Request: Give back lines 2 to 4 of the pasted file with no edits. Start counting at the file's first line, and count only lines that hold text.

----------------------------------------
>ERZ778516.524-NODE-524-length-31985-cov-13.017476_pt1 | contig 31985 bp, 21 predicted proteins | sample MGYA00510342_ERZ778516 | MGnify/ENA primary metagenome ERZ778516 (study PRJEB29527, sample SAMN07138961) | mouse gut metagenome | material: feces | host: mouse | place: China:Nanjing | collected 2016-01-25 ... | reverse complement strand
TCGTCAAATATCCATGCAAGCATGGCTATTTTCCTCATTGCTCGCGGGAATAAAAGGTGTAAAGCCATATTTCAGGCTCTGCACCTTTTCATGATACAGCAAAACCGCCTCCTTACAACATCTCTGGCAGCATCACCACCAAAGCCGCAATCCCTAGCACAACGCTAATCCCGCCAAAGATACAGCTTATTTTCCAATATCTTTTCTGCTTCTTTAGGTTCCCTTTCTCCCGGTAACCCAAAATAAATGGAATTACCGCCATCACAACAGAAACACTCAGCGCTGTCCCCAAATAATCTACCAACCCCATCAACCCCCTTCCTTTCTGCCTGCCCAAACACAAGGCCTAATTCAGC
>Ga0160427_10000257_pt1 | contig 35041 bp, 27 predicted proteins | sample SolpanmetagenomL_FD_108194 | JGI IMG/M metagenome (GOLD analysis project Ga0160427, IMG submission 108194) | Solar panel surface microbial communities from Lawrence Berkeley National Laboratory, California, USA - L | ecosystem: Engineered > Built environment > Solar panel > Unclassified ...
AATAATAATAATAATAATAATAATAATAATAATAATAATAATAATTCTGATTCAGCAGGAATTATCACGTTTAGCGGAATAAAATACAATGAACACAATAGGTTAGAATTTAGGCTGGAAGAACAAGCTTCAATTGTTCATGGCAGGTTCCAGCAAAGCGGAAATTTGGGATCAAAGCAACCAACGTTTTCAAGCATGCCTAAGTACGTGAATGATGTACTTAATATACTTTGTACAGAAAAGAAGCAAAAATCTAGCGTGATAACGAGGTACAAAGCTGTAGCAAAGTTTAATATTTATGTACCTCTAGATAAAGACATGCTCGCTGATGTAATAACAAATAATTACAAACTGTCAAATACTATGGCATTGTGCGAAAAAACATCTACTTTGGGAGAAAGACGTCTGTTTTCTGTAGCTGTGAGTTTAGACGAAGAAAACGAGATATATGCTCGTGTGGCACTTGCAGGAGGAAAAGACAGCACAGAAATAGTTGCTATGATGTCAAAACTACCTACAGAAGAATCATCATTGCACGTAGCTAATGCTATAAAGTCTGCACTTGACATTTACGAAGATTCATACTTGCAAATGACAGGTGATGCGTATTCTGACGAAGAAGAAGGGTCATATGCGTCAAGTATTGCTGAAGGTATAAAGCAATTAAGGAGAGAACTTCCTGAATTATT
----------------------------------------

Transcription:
TCGTCAAATATCCATGCAAGCATGGCTATTTTCCTCATTGCTCGCGGGAATAAAAGGTGTAAAGCCATATTTCAGGCTCTGCACCTTTTCATGATACAGCAAAACCGCCTCCTTACAACATCTCTGGCAGCATCACCACCAAAGCCGCAATCCCTAGCACAACGCTAATCCCGCCAAAGATACAGCTTATTTTCCAATATCTTTTCTGCTTCTTTAGGTTCCCTTTCTCCCGGTAACCCAAAATAAATGGAATTACCGCCATCACAACAGAAACACTCAGCGCTGTCCCCAAATAATCTACCAACCCCATCAACCCCCTTCCTTTCTGCCTGCCCAAACACAAGGCCTAATTCAGC
>Ga0160427_10000257_pt1 | contig 35041 bp, 27 predicted proteins | sample SolpanmetagenomL_FD_108194 | JGI IMG/M metagenome (GOLD analysis project Ga0160427, IMG submission 108194) | Solar panel surface microbial communities from Lawrence Berkeley National Laboratory, California, USA - L | ecosystem: Engineered > Built environment > Solar panel > Unclassified ...
AATAATAATAATAATAATAATAATAATAATAATAATAATAATAATTCTGATTCAGCAGGAATTATCACGTTTAGCGGAATAAAATACAATGAACACAATAGGTTAGAATTTAGGCTGGAAGAACAAGCTTCAATTGTTCATGGCAGGTTCCAGCAAAGCGGAAATTTGGGATCAAAGCAACCAACGTTTTCAAGCATGCCTAAGTACGTGAATGATGTACTTAATATACTTTGTACAGAAAAGAAGCAAAAATCTAGCGTGATAACGAGGTACAAAGCTGTAGCAAAGTTTAATATTTATGTACCTCTAGATAAAGACATGCTCGCTGATGTAATAACAAATAATTACAAACTGTCAAATACTATGGCATTGTGCGAAAAAACATCTACTTTGGGAGAAAGACGTCTGTTTTCTGTAGCTGTGAGTTTAGACGAAGAAAACGAGATATATGCTCGTGTGGCACTTGCAGGAGGAAAAGACAGCACAGAAATAGTTGCTATGATGTCAAAACTACCTACAGAAGAATCATCATTGCACGTAGCTAATGCTATAAAGTCTGCACTTGACATTTACGAAGATTCATACTTGCAAATGACAGGTGATGCGTATTCTGACGAAGAAGAAGGGTCATATGCGTCAAGTATTGCTGAAGGTATAAAGCAATTAAGGAGAGAACTTCCTGAATTATT